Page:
The wait is finally over. In the early hours of Tuesday morning Hong Kong time, the Socialist Republic of Vietnam executed a $1 billion 10-year bond offering that became the country's second sovereign bond issue since October 2005.
Initial price guidance for the 144a Reg-S deal was set at a maximum yield of 7%. During final guidance, this was revised to 6.95% to 7%. The bonds were then reoffered with a 6.75% coupon at 98.576 to yield 6.95%, resulting in a very small new issue premium. The yield equated to a spread of 332.7bp over the 10-year benchmark US Treasury.
Barclays, Citi and Deutsche Bank, which arranged the deal, had been quietly confident that they'd attract a sizeable number of bids and, in the end, the order book comprised 200 accounts. The deal was 2.4 times subscribed with a total order amount of $2.4 billion. Taking into account the lull in activity since Vietnam's last issue, one banker said that, "this could be viewed as a one-off deal and we didn't want to underestimate how this may perform. An investor would potentially look at this deal and think that they couldn't get any more exposure to Vietnam". As a result, the bankers anticipated good-quality investors to be attracted to the bond.
At the same time, it was recognised that there was more credit work to be done prior to issuing the notes as the inflation situation in Vietnam and the recent devaluation of its currency could have affected investor confidence during the roadshow. Indeed, the rating agencies put Vietnam on a negative watch prior to the issue. The deal is rated Ba3 by Moody's and BB by Standard and Poor's.
In the end, though, there was a high-quality pool of real money interest from the US, Europe and Asia. Final allocation saw 56% of the deal go to the US, 16% to European investors and 28% to Asia. Asset managers and hedge funds received 73% of the allocation, while banks received 7%, insurance and pension funds 10%, and retail and others 10%.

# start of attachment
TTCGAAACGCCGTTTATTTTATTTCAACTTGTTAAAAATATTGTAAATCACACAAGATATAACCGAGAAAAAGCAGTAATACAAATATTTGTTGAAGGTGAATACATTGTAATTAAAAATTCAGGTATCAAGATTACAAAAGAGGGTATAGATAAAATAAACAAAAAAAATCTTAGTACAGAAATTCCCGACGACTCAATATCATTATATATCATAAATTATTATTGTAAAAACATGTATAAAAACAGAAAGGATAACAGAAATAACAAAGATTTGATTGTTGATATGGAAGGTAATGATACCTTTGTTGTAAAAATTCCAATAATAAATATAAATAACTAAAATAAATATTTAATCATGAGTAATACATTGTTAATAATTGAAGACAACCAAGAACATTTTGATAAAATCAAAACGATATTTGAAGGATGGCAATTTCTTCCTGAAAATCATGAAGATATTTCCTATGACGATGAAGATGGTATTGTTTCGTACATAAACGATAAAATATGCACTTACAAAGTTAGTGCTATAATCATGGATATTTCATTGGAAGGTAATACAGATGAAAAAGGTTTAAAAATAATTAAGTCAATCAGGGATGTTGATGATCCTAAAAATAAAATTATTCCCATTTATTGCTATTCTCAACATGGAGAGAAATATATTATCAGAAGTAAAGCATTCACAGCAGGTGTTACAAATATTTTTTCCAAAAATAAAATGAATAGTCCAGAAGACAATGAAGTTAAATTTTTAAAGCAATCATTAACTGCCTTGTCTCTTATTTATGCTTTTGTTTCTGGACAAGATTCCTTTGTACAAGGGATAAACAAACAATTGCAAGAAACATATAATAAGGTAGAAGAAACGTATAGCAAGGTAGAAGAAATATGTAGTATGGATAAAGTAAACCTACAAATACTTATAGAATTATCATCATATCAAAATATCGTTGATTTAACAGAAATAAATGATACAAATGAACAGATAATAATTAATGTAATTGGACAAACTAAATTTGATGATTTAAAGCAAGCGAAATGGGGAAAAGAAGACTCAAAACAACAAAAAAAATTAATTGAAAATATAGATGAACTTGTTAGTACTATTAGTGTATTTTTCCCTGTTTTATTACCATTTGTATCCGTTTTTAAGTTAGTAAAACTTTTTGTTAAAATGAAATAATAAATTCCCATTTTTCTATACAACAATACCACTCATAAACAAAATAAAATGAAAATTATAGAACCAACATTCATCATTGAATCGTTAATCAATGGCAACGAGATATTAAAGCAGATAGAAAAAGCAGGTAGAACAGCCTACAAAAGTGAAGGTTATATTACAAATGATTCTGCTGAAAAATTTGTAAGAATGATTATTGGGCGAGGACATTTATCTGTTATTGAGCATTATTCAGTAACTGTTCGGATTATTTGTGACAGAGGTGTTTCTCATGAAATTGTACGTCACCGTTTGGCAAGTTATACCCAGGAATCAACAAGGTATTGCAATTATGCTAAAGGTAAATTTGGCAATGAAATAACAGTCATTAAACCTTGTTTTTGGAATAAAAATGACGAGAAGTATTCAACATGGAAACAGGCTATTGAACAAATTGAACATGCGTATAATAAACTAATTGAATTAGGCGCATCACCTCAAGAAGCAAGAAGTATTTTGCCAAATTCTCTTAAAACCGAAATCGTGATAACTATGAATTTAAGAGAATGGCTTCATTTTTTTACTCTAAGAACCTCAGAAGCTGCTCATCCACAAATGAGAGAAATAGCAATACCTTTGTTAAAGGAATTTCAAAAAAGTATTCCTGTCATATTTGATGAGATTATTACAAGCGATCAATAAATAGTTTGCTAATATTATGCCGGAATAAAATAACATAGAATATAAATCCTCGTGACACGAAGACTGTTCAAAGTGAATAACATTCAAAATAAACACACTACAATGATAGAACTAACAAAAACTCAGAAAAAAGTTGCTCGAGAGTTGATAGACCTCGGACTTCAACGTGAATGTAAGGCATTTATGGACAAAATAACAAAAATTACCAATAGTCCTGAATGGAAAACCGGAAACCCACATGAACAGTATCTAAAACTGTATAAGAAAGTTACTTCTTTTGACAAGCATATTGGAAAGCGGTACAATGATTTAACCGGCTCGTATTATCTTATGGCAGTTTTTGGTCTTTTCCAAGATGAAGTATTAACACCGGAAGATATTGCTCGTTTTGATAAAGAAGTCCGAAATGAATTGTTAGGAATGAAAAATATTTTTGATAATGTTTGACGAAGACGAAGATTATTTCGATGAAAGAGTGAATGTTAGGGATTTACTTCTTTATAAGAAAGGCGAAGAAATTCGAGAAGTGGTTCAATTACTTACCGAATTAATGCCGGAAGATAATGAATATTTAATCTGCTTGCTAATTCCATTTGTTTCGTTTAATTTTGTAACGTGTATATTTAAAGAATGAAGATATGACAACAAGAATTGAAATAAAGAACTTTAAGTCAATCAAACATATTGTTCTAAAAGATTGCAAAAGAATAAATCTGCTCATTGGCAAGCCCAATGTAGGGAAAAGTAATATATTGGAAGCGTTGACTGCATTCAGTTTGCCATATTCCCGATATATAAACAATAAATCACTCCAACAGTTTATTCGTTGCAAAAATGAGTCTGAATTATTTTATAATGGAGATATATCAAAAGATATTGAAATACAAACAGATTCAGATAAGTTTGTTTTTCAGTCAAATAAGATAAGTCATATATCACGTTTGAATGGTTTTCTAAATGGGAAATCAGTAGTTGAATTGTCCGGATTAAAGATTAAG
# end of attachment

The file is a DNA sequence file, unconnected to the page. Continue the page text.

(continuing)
A source described the overall backdrop to the pricing as "choppy" -- referring to the volatility in the market last week. At the beginning of the week the Indonesia 10-year traded as high as $101. By Friday, it had weakened by about 1 to 1.5 points, while the Philippine 10-year was down by 1 point due to weakening market conditions. Hence the arrangers for the Vietnam deal decided to delay pricing by one day. The move paid off as the market was slightly firmer on Monday and the Vietnam bond traded well in the secondary market, up by 1 point early in Tuesday's trading session.
At the close of Asian trading yesterday, Indonesia's 10-year was trading at 100.25 and the Philippine 10-year sovereign was at 100.625. The Vietnam bond closed its first day of trading at 99.5, up from the 98.576bp where it priced.
Vietnam last issued a sovereign bond back in October 2005 -- its debut in the international bond markets. The $750 million 10-year bond paid a 6.875% coupon and, at the time of pricing, offered a final yield of 7.25%. Under improved economics, the coupon rate of 6.75% and yield of 6.95% on the current issue makes for a better-priced bond. At the end of business Monday, Vietnam's existing bond, which matures in 2016, was quoted at 103.25bp with a yield of 5.21%.
Vietnam initially planned to return to the international market in 2007 and in June of that year it mandated the same three bookrunners that arranged yesterday's deal for a possible transaction. There was speculation that a $1 billion issue would come to market in November 2007, but the deal never happened.